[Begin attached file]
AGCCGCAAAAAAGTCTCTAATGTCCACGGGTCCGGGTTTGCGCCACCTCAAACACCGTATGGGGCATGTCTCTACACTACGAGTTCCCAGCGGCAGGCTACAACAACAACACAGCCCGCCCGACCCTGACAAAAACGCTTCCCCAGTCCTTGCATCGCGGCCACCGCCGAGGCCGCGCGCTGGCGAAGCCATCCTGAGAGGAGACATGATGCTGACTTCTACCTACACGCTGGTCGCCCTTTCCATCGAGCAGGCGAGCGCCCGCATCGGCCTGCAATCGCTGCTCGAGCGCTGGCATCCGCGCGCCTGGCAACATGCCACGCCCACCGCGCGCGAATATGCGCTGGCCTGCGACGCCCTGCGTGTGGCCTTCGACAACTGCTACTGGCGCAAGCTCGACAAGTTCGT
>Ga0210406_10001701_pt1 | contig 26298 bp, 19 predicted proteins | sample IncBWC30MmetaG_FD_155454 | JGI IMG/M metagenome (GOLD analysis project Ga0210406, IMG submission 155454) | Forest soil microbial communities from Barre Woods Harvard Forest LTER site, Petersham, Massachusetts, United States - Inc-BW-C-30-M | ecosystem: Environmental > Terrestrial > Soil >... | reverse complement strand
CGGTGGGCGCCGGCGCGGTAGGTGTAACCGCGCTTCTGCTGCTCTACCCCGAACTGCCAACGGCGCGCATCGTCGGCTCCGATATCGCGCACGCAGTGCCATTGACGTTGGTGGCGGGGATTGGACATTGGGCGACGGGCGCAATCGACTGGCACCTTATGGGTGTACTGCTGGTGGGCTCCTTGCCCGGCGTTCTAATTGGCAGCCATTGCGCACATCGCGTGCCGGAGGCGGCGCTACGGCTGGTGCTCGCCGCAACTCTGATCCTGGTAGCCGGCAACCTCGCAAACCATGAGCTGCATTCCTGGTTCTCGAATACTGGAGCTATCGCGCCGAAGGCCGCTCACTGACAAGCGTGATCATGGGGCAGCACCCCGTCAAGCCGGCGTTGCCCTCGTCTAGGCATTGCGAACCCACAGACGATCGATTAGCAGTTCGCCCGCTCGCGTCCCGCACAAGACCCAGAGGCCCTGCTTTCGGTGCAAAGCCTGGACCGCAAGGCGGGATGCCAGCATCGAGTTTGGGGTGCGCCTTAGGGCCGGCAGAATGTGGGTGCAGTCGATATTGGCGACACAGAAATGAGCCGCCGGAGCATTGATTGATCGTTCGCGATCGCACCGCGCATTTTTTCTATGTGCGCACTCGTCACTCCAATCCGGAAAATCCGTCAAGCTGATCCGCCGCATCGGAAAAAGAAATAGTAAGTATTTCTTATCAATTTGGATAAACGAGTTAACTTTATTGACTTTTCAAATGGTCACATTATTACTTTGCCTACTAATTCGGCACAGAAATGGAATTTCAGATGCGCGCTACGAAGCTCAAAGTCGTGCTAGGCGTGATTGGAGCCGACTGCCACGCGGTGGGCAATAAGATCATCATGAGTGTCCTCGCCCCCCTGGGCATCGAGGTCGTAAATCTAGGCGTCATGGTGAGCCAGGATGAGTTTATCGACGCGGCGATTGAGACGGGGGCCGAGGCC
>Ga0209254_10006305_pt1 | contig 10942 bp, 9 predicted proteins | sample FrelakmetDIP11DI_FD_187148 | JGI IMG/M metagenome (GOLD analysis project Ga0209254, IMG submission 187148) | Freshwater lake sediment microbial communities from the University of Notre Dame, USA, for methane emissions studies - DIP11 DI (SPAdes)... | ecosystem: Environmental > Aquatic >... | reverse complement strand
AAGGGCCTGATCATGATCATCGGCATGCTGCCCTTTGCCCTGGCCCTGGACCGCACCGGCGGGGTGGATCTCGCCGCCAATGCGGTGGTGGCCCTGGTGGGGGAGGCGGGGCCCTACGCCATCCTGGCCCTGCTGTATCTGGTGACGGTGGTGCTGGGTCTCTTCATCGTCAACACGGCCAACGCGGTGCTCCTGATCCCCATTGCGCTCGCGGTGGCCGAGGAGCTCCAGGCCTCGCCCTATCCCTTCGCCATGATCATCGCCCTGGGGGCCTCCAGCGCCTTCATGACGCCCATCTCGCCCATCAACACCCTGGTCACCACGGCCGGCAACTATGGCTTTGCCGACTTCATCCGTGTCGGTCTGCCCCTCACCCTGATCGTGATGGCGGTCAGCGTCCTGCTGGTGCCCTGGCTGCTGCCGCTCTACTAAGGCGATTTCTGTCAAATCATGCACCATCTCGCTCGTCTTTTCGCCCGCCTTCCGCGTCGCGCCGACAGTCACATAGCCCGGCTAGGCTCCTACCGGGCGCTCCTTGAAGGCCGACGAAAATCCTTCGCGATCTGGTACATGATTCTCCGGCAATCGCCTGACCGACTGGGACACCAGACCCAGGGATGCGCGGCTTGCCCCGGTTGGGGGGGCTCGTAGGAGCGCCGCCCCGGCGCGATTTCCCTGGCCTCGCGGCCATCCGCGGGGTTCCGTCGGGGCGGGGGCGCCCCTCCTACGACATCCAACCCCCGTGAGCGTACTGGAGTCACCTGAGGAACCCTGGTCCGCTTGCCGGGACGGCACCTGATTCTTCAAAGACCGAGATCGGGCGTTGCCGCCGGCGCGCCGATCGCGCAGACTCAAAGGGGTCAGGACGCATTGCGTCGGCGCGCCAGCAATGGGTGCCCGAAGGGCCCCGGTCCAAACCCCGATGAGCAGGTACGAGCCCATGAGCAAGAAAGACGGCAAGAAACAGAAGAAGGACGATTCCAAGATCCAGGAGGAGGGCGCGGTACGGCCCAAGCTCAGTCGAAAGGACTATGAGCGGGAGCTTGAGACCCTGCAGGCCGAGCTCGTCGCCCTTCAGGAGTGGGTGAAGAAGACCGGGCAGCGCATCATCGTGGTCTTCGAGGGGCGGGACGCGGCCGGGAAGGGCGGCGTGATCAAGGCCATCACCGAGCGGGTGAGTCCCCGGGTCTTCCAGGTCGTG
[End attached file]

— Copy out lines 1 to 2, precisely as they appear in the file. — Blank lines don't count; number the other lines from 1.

AGCCGCAAAAAAGTCTCTAATGTCCACGGGTCCGGGTTTGCGCCACCTCAAACACCGTATGGGGCATGTCTCTACACTACGAGTTCCCAGCGGCAGGCTACAACAACAACACAGCCCGCCCGACCCTGACAAAAACGCTTCCCCAGTCCTTGCATCGCGGCCACCGCCGAGGCCGCGCGCTGGCGAAGCCATCCTGAGAGGAGACATGATGCTGACTTCTACCTACACGCTGGTCGCCCTTTCCATCGAGCAGGCGAGCGCCCGCATCGGCCTGCAATCGCTGCTCGAGCGCTGGCATCCGCGCGCCTGGCAACATGCCACGCCCACCGCGCGCGAATATGCGCTGGCCTGCGACGCCCTGCGTGTGGCCTTCGACAACTGCTACTGGCGCAAGCTCGACAAGTTCGT
>Ga0210406_10001701_pt1 | contig 26298 bp, 19 predicted proteins | sample IncBWC30MmetaG_FD_155454 | JGI IMG/M metagenome (GOLD analysis project Ga0210406, IMG submission 155454) | Forest soil microbial communities from Barre Woods Harvard Forest LTER site, Petersham, Massachusetts, United States - Inc-BW-C-30-M | ecosystem: Environmental > Terrestrial > Soil >... | reverse complement strand